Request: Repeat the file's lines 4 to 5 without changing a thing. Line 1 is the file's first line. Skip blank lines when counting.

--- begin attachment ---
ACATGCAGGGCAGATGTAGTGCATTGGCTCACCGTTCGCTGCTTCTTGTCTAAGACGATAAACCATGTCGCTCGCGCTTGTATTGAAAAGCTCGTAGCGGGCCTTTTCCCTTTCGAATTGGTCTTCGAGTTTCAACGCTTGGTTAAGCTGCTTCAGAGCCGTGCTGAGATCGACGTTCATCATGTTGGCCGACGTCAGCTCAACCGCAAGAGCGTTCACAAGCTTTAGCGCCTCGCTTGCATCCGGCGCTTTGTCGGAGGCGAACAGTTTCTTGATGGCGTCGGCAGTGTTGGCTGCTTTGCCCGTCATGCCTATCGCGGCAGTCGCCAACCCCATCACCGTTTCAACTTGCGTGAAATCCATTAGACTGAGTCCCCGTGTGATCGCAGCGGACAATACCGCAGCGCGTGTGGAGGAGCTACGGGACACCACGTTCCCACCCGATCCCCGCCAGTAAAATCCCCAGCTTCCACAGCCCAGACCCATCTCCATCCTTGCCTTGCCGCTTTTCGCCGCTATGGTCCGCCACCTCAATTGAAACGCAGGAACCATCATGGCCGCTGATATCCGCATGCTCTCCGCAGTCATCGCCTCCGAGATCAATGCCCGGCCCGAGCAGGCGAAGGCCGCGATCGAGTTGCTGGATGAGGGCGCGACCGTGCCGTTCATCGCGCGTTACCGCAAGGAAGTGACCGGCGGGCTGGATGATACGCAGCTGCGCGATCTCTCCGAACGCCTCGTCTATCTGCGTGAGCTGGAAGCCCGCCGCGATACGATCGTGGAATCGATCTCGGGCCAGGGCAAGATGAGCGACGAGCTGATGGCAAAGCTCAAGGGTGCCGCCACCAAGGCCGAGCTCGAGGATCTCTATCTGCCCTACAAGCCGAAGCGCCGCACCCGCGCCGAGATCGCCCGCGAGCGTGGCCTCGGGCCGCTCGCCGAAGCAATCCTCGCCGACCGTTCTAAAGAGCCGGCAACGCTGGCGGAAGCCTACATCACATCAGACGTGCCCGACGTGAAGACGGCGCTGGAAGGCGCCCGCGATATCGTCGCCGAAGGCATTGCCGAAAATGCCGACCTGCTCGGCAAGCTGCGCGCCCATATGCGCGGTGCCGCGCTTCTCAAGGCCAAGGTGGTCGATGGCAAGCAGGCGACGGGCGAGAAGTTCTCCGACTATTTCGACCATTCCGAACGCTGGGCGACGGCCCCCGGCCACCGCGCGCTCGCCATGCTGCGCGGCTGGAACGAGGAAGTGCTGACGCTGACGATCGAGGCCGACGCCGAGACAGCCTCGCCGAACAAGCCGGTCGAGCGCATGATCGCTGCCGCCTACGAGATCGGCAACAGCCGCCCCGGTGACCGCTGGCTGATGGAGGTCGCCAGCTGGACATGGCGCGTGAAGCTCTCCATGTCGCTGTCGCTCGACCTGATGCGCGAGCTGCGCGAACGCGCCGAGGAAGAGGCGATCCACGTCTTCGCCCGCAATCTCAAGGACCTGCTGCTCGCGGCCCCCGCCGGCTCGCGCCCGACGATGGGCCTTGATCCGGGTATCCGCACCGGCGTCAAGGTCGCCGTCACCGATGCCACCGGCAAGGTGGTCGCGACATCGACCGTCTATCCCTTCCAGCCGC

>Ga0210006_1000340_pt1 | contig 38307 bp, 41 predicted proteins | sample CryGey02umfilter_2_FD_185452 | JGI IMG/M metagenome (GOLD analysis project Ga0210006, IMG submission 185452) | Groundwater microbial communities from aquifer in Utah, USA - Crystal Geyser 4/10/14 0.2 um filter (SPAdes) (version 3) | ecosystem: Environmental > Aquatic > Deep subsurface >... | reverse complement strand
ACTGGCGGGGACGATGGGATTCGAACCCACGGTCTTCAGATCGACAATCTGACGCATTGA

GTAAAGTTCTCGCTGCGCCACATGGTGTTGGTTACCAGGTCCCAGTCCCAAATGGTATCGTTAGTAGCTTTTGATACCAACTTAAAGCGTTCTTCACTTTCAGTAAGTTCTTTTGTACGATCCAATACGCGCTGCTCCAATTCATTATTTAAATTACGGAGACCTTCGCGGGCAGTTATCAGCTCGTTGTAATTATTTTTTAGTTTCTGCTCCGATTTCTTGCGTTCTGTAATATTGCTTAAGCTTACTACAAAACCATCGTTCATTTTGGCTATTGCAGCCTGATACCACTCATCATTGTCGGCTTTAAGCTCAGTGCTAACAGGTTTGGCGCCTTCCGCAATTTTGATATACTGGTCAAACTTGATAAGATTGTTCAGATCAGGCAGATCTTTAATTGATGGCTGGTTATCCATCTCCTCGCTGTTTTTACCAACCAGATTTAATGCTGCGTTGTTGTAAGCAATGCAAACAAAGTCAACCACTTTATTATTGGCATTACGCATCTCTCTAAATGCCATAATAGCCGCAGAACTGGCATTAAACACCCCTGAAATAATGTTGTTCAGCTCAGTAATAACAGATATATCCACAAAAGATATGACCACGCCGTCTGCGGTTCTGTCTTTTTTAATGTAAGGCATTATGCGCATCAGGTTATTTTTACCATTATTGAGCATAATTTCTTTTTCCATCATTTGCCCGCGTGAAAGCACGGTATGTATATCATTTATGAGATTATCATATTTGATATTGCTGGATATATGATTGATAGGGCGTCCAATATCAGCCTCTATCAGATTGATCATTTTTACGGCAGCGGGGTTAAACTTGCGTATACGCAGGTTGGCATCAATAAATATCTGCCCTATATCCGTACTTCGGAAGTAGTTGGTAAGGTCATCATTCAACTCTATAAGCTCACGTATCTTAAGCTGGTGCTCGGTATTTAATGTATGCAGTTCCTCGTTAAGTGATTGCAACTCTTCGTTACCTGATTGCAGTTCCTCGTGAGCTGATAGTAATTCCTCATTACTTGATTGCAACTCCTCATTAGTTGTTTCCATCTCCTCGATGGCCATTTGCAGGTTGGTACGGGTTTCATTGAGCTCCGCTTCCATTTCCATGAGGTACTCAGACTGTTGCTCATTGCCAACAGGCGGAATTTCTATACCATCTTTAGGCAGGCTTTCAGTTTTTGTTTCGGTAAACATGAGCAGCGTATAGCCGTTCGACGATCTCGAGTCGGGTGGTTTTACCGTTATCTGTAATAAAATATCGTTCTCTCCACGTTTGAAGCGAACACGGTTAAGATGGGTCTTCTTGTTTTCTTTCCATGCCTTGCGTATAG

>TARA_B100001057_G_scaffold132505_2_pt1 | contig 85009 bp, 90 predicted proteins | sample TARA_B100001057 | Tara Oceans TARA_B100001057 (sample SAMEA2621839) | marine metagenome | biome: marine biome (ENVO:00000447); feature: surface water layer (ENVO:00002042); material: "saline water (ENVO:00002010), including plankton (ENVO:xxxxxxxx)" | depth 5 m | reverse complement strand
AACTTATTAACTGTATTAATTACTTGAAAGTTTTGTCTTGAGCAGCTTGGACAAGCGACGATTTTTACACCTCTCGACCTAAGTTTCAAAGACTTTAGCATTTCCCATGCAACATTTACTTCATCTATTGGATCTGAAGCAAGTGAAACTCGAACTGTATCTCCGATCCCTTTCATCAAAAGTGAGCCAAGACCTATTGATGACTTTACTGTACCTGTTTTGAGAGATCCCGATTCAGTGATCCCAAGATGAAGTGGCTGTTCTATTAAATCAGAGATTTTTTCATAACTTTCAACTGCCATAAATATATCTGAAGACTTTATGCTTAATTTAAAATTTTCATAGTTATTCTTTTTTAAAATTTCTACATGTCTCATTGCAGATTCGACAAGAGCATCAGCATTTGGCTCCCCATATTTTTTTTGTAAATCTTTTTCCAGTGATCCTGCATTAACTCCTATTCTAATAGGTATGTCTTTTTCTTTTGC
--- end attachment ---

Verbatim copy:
GTAAAGTTCTCGCTGCGCCACATGGTGTTGGTTACCAGGTCCCAGTCCCAAATGGTATCGTTAGTAGCTTTTGATACCAACTTAAAGCGTTCTTCACTTTCAGTAAGTTCTTTTGTACGATCCAATACGCGCTGCTCCAATTCATTATTTAAATTACGGAGACCTTCGCGGGCAGTTATCAGCTCGTTGTAATTATTTTTTAGTTTCTGCTCCGATTTCTTGCGTTCTGTAATATTGCTTAAGCTTACTACAAAACCATCGTTCATTTTGGCTATTGCAGCCTGATACCACTCATCATTGTCGGCTTTAAGCTCAGTGCTAACAGGTTTGGCGCCTTCCGCAATTTTGATATACTGGTCAAACTTGATAAGATTGTTCAGATCAGGCAGATCTTTAATTGATGGCTGGTTATCCATCTCCTCGCTGTTTTTACCAACCAGATTTAATGCTGCGTTGTTGTAAGCAATGCAAACAAAGTCAACCACTTTATTATTGGCATTACGCATCTCTCTAAATGCCATAATAGCCGCAGAACTGGCATTAAACACCCCTGAAATAATGTTGTTCAGCTCAGTAATAACAGATATATCCACAAAAGATATGACCACGCCGTCTGCGGTTCTGTCTTTTTTAATGTAAGGCATTATGCGCATCAGGTTATTTTTACCATTATTGAGCATAATTTCTTTTTCCATCATTTGCCCGCGTGAAAGCACGGTATGTATATCATTTATGAGATTATCATATTTGATATTGCTGGATATATGATTGATAGGGCGTCCAATATCAGCCTCTATCAGATTGATCATTTTTACGGCAGCGGGGTTAAACTTGCGTATACGCAGGTTGGCATCAATAAATATCTGCCCTATATCCGTACTTCGGAAGTAGTTGGTAAGGTCATCATTCAACTCTATAAGCTCACGTATCTTAAGCTGGTGCTCGGTATTTAATGTATGCAGTTCCTCGTTAAGTGATTGCAACTCTTCGTTACCTGATTGCAGTTCCTCGTGAGCTGATAGTAATTCCTCATTACTTGATTGCAACTCCTCATTAGTTGTTTCCATCTCCTCGATGGCCATTTGCAGGTTGGTACGGGTTTCATTGAGCTCCGCTTCCATTTCCATGAGGTACTCAGACTGTTGCTCATTGCCAACAGGCGGAATTTCTATACCATCTTTAGGCAGGCTTTCAGTTTTTGTTTCGGTAAACATGAGCAGCGTATAGCCGTTCGACGATCTCGAGTCGGGTGGTTTTACCGTTATCTGTAATAAAATATCGTTCTCTCCACGTTTGAAGCGAACACGGTTAAGATGGGTCTTCTTGTTTTCTTTCCATGCCTTGCGTATAG

>TARA_B100001057_G_scaffold132505_2_pt1 | contig 85009 bp, 90 predicted proteins | sample TARA_B100001057 | Tara Oceans TARA_B100001057 (sample SAMEA2621839) | marine metagenome | biome: marine biome (ENVO:00000447); feature: surface water layer (ENVO:00002042); material: "saline water (ENVO:00002010), including plankton (ENVO:xxxxxxxx)" | depth 5 m | reverse complement strand